I was hard pressed to correctly identify the decade that Raphael Saadiq's The Way I See It was released. From the Motown-era cover art, to the album's sound, this is a retro project through and through; so much so that, like me, you might wonder why these tracks had been gathering dust since the 60s in some deep Detroit archive before realizing (courtesy of the Jay-Z guest appearance) that this record was produced just last year.
Maybe it's this old fashioned sound that's kept the album off any major charts and the radio, which is a total shame because it's easy to see how the good-natured raciness of Let's Take a Walk, the updated AM gold Never Give You Up, or the best song of the album, Love That Girl, could easily have become big radio hits and acquainted a new generation with this classic R&B sound.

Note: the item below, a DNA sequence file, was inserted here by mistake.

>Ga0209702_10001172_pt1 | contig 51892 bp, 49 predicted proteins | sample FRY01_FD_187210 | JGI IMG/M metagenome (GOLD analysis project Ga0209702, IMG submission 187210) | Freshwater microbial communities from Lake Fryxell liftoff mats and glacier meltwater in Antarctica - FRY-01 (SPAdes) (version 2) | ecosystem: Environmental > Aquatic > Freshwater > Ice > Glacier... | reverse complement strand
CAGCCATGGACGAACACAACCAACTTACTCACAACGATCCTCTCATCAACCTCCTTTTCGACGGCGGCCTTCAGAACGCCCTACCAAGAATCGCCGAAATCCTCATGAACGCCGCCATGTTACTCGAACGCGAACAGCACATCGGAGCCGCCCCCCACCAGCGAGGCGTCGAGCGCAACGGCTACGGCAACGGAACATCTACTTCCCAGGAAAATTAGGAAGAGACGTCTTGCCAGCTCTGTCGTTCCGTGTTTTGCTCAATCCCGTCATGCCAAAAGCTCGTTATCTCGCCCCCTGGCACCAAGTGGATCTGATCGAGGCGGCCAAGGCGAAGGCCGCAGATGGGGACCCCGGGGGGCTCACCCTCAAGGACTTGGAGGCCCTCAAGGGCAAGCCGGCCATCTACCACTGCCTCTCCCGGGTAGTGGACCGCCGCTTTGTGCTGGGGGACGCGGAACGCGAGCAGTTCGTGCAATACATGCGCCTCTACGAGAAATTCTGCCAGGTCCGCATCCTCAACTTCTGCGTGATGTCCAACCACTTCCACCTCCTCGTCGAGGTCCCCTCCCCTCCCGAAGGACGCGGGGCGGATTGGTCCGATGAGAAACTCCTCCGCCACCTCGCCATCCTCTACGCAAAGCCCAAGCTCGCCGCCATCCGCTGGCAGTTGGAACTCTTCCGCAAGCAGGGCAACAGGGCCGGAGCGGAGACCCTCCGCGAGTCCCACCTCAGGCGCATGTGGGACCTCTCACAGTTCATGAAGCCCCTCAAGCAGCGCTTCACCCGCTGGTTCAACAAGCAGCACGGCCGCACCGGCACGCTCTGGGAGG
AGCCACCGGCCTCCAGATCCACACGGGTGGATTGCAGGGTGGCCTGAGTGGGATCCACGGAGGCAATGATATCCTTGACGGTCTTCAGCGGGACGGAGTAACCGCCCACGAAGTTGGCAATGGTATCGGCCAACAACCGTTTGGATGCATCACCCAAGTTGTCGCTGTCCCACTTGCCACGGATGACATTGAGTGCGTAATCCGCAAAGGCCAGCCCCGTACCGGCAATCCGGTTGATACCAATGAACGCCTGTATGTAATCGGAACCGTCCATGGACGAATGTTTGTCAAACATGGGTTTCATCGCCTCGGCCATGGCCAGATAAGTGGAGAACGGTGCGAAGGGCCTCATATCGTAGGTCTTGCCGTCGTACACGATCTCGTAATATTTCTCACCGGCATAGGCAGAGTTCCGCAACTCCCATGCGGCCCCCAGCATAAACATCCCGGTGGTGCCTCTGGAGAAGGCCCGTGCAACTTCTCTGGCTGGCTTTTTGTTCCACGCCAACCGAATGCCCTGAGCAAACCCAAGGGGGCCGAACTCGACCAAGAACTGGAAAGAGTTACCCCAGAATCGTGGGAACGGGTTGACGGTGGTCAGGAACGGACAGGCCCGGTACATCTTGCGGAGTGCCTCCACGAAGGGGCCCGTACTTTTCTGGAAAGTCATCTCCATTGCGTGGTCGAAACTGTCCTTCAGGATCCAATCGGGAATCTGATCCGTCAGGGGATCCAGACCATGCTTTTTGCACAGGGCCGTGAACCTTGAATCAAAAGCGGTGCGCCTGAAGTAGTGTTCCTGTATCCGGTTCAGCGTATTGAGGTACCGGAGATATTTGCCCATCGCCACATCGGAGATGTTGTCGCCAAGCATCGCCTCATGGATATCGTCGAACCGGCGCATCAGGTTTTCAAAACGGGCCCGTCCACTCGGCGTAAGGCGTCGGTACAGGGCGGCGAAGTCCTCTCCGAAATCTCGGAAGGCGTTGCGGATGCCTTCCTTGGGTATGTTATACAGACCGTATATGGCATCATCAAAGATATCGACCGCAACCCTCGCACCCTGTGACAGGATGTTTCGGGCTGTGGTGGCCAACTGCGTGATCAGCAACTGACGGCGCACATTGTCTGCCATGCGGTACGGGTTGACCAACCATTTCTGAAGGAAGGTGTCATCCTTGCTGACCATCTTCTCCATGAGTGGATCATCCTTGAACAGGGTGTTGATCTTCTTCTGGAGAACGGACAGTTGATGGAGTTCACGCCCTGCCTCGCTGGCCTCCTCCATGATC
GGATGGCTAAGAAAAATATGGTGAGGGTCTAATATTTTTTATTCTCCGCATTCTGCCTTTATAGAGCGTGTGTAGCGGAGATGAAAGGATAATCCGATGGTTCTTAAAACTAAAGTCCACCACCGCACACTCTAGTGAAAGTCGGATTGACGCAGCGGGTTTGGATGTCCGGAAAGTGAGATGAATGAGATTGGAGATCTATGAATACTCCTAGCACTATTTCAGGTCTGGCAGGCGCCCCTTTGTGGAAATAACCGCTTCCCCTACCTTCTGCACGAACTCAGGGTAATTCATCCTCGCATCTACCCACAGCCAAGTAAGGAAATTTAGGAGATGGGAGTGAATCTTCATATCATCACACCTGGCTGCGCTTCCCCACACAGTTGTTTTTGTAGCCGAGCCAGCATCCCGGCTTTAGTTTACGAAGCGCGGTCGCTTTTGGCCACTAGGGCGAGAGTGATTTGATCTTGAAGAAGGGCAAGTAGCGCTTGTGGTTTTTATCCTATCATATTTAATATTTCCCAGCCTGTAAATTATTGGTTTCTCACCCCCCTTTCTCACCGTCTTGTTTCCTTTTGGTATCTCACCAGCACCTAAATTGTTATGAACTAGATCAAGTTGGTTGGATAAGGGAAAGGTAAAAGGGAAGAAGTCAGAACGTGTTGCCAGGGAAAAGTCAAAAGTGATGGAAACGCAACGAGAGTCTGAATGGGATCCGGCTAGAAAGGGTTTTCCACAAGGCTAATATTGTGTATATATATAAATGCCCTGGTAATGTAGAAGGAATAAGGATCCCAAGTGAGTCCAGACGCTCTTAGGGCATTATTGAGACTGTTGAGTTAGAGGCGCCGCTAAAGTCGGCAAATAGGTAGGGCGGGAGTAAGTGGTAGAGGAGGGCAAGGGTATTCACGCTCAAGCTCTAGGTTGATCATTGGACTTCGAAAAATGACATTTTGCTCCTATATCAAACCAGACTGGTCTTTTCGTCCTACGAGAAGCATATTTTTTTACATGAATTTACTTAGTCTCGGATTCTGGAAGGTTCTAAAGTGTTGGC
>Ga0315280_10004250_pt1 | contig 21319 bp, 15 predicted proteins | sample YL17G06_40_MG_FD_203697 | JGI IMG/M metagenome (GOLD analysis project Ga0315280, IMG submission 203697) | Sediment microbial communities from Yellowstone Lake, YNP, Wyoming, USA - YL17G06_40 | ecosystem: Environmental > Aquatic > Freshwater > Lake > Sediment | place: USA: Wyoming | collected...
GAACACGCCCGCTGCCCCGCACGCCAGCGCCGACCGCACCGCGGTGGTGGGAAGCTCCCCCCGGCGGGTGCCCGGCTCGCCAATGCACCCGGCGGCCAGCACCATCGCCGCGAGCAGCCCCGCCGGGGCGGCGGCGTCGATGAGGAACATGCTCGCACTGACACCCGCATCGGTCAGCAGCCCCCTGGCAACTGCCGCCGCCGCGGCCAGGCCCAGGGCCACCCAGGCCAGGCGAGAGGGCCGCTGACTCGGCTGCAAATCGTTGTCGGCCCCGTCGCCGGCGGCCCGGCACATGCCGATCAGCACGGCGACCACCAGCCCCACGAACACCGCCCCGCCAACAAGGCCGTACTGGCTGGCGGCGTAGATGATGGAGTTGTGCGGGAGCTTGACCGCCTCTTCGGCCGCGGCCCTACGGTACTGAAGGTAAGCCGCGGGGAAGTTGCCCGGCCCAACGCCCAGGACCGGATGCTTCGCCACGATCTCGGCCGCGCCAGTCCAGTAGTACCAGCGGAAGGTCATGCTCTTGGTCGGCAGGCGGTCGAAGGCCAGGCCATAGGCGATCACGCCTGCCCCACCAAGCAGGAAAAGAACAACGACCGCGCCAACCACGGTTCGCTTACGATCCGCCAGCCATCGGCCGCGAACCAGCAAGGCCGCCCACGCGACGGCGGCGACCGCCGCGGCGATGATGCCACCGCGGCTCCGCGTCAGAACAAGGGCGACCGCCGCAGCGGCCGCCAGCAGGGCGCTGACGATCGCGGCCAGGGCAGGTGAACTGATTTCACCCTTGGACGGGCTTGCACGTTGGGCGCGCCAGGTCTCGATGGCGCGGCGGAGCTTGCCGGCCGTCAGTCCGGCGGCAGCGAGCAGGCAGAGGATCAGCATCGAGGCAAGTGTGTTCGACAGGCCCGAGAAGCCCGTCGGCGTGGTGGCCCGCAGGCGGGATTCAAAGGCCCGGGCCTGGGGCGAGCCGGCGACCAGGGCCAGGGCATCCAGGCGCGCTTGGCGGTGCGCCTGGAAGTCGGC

The subject of these simple, soulful songs is love: the loss of it (the poignant Big Easy), living in the midst of it (and riding each other) in Oh Girl, the avoidance of it (100 Yard Dash) and its complications (Staying in love). It's perfect for grabbing a partner and dancing to or, if no one is at hand, to daydreaming to like teenagers I imagine teenagers would have done back in 1964.